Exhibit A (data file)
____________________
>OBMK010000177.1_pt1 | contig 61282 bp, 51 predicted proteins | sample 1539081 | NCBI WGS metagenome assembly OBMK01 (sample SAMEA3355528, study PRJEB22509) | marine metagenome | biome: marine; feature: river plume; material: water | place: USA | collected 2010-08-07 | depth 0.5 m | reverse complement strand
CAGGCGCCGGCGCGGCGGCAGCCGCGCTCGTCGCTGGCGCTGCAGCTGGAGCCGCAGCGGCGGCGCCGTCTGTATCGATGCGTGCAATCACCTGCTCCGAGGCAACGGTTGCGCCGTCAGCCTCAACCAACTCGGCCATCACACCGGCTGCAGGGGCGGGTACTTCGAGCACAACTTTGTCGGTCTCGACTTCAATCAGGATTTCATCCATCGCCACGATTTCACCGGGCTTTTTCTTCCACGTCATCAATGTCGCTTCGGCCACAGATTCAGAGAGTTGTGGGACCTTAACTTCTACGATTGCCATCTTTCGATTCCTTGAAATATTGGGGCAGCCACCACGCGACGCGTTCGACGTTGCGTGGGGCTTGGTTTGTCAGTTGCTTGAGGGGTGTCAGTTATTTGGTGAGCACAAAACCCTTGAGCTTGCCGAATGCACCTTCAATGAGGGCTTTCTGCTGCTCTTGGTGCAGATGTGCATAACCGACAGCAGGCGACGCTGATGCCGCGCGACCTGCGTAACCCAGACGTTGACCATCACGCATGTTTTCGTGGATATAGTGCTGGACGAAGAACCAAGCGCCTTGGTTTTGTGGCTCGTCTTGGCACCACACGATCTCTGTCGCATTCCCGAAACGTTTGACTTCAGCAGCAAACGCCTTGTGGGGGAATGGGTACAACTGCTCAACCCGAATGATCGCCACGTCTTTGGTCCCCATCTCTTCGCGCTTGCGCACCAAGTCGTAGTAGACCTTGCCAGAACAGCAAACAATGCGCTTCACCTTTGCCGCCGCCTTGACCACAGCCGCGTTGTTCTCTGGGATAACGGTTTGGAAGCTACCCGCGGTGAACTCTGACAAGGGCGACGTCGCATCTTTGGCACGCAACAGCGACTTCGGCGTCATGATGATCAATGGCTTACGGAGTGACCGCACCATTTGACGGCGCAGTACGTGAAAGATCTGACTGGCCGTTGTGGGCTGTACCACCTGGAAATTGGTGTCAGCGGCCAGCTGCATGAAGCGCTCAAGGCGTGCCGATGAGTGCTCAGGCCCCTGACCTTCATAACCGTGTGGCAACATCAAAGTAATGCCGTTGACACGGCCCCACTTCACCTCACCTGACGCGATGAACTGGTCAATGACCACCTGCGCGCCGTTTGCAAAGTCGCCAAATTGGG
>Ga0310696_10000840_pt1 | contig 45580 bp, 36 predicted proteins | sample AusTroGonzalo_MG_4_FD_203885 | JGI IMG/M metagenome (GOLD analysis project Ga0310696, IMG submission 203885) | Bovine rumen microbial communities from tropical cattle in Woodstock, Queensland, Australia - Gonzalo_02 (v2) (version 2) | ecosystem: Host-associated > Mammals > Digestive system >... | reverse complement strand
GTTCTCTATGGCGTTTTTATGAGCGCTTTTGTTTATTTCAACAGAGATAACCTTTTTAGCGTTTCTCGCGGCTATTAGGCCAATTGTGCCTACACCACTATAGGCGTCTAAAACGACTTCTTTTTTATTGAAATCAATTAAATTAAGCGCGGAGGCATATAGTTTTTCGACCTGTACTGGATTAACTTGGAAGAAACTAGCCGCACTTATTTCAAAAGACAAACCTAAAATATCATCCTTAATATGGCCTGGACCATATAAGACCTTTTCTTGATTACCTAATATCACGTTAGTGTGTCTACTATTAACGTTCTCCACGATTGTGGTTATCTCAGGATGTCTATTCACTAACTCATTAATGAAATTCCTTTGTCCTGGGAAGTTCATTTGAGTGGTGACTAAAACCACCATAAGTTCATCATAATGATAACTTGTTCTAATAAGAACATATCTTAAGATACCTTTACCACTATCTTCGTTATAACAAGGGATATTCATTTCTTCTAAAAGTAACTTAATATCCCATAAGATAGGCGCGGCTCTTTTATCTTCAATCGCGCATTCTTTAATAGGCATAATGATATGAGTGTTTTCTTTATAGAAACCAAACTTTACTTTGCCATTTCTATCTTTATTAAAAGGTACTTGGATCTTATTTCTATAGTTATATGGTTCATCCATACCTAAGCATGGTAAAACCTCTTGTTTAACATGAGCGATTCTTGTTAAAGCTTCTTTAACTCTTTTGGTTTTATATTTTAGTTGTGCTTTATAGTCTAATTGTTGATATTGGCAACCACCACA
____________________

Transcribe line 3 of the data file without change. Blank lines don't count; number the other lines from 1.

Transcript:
>Ga0310696_10000840_pt1 | contig 45580 bp, 36 predicted proteins | sample AusTroGonzalo_MG_4_FD_203885 | JGI IMG/M metagenome (GOLD analysis project Ga0310696, IMG submission 203885) | Bovine rumen microbial communities from tropical cattle in Woodstock, Queensland, Australia - Gonzalo_02 (v2) (version 2) | ecosystem: Host-associated > Mammals > Digestive system >... | reverse complement strand